“For all its promise to be a pioneering exploration of bisexuality, it is a bleak, affectless and suffocatingly joyless affair.”

The Bisexual

The Bisexual, Channel 4

“It is neither comic nor dramatic. For all its promise to be a pioneering exploration of bisexuality, it is a bleak, affectless and suffocatingly joyless affair. While of course characters do not have to be likable to work, they do have to redeem themselves with some degree of wit or interest.”
Lucy Mangan, The Guardian

“It doesn’t quite have the fearless, dark flesh-bite of Fleabag nor the acidity of its humour. It is funny, but it is one of those comedies that induces excruciating spasms of recognition rather than belly laughs.”
Carol Midgley, The Times

“It’s witty and pleasingly literate, with savvy jokes about Zadie Smith, Alain de Botton and, crushingly, Salman Rushdie. But The Bisexual’s secret weapon is its willingness to be moving. You laugh like a drain, but you care.”
Jasper Rees, The Telegraph

“The Bisexual was billed as a comedy drama — a dishonest description, since it was unfunny and painfully dull. They were maudlin, pretentious, unpleasant, unfaithful, snide, selfish and shallow; it’s a while since I disliked two characters so much in the first episode.”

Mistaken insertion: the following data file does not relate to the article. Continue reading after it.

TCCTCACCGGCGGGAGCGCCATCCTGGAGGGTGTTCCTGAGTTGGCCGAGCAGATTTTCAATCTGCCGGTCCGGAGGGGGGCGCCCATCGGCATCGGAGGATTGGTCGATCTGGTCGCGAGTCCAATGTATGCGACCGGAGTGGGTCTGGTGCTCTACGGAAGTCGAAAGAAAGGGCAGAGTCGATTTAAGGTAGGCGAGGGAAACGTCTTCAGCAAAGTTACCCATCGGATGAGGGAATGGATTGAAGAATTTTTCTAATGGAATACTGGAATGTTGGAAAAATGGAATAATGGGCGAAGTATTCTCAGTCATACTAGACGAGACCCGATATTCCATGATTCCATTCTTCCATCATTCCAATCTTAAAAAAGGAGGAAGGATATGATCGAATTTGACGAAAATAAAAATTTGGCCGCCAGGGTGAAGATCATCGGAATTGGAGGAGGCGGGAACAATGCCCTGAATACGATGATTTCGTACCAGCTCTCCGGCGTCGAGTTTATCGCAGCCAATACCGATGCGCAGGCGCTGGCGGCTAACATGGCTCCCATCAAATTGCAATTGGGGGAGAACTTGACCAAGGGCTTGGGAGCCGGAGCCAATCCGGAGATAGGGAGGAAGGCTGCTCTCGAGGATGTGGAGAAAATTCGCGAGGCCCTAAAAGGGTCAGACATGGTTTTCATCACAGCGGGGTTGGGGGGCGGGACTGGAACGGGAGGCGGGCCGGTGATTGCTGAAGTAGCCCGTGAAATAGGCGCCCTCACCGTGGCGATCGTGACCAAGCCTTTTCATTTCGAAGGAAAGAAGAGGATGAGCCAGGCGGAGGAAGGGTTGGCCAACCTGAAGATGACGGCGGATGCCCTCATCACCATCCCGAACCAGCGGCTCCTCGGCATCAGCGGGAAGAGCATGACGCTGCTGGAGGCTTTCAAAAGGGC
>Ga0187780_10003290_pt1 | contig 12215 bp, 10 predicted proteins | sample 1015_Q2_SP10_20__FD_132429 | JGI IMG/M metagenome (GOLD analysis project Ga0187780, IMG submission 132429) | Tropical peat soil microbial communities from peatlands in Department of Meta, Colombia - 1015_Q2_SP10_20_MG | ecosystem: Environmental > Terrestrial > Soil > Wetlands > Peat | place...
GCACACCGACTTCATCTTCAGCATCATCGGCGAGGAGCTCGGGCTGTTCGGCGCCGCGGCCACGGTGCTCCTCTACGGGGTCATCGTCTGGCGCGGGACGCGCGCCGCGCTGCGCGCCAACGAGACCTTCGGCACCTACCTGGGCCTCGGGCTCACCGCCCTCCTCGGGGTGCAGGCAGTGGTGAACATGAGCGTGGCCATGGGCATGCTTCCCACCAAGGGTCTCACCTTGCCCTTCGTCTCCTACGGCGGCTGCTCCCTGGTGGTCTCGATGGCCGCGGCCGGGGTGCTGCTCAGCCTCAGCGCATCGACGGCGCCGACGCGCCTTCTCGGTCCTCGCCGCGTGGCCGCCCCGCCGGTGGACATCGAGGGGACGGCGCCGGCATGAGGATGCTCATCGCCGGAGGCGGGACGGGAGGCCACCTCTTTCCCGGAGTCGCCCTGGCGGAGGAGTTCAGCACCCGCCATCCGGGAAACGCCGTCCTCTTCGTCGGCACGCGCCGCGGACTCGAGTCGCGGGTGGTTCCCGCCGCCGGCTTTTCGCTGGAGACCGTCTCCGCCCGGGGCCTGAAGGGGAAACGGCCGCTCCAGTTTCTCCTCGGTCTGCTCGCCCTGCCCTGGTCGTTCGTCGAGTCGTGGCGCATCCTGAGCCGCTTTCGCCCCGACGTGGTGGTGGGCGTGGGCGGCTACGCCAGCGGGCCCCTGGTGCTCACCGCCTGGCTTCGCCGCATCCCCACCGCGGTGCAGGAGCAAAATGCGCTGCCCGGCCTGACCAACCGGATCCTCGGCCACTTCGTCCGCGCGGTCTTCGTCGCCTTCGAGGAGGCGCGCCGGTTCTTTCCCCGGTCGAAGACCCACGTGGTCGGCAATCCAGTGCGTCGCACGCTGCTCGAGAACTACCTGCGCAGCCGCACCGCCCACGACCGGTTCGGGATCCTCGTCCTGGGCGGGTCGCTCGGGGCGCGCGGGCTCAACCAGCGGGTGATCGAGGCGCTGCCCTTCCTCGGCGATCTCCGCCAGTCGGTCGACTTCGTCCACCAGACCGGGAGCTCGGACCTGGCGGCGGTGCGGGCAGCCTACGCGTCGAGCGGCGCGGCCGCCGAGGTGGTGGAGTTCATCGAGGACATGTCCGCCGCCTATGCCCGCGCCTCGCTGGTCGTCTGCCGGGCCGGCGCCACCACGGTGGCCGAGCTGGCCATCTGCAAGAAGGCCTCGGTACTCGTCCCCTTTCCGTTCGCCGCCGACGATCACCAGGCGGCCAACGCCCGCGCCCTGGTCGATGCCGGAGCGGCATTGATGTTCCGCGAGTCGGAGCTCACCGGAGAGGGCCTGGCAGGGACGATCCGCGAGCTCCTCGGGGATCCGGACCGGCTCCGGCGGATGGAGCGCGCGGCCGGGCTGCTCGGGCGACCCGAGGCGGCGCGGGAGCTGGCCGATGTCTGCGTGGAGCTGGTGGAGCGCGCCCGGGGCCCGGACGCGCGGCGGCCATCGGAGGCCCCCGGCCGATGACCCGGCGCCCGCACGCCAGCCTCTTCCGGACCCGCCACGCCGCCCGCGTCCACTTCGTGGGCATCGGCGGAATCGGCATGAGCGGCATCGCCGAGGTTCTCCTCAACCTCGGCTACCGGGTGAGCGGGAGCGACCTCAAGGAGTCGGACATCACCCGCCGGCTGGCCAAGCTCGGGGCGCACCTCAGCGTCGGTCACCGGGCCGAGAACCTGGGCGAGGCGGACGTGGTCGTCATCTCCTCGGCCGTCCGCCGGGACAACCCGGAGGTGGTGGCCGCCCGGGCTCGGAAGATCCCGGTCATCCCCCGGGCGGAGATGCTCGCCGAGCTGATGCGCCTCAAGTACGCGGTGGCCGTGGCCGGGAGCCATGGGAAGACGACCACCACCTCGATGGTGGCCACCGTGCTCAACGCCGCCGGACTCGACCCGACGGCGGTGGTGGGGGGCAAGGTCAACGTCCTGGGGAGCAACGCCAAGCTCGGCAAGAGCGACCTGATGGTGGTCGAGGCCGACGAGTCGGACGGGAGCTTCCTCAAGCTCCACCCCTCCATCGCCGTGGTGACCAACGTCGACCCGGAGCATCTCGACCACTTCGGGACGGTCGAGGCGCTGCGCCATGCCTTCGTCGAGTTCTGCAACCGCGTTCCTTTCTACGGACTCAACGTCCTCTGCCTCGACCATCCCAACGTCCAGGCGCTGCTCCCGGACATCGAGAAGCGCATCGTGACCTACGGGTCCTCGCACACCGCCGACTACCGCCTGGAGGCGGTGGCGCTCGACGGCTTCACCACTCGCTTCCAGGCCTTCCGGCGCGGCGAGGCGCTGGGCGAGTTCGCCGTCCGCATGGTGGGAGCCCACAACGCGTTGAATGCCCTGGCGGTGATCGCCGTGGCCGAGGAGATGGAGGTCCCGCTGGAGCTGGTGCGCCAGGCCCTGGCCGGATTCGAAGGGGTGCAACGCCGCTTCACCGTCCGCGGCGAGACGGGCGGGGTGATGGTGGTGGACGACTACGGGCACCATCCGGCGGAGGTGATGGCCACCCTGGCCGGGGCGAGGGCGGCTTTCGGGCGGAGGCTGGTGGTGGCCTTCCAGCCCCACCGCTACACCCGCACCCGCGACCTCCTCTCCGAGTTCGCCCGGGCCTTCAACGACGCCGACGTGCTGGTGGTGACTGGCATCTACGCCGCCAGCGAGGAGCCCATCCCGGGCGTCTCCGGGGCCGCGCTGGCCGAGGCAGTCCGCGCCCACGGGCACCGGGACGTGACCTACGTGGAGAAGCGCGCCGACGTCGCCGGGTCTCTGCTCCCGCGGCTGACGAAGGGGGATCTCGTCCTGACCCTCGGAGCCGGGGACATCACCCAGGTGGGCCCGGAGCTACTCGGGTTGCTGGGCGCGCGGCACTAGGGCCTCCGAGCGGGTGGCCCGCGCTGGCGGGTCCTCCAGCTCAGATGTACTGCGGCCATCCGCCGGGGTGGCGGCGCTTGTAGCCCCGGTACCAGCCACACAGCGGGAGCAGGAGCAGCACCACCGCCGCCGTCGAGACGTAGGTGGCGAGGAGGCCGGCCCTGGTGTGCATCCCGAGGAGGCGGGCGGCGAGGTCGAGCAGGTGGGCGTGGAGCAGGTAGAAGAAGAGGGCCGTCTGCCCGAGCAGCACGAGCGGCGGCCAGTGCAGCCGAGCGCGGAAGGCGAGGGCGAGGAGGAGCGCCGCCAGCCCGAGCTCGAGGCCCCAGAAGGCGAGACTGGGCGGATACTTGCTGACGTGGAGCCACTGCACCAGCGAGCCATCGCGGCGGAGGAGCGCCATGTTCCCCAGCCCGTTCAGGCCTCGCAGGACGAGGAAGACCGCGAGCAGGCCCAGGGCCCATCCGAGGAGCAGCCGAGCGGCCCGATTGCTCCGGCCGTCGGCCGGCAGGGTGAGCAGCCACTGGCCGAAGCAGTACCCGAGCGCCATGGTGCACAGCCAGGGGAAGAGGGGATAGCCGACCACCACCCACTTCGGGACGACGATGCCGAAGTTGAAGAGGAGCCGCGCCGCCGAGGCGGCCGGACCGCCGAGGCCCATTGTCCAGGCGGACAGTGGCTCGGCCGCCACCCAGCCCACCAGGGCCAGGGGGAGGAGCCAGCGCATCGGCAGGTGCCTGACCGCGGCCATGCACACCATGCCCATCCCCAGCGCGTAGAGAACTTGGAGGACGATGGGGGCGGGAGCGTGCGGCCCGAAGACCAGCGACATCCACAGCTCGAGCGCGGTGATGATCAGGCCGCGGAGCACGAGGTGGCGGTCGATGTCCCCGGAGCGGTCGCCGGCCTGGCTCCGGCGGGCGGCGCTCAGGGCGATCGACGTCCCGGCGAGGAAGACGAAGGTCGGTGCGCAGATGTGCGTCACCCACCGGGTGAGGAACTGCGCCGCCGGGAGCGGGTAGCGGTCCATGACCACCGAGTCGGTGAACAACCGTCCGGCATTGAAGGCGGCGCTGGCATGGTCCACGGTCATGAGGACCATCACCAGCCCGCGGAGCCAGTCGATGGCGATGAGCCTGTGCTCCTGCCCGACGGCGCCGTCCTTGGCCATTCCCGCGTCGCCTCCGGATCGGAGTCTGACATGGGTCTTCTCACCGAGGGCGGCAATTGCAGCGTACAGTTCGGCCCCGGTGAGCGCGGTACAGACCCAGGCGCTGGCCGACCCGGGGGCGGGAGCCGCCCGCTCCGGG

Christopher Stevens, Daily Mail

Magic Numbers: Hannah Fry’s Mysterious World of Maths, BBC4

“Even for a maths lagger like me it was quite gripping. But as much as we learnt about the laws of mathematics, we also learnt about the laws of modern documentary-making, a world where concepts must be literalised. It also did the usual reverse striptease of summarising the whole programme within the first three minutes, which I simply can’t understand.”
Carol Midgley, The Times

“Dr Hannah’s theory was this — if flowers and shellfish can do mathematics, then numbers must be a universal concept. Maths isn’t something invented by humans. Only a scientist, of course, could be so self-centred as to imagine the whole universe was in chaos until our brains made sense of it. It was all good fun, but it does leave you wondering why clever people get stuck on such simple puzzles.”
Christopher Stevens, Daily Mail

Am I a Murderer?, ITV

“The whole repetitive concoction amounted to gossipy tabloid TV. There was the usual parade of experts, the county shrink and the nodding bobby. All of them talked up the story into something it wasn’t while ignoring what it actually was.”
Jasper Rees, The Telegraph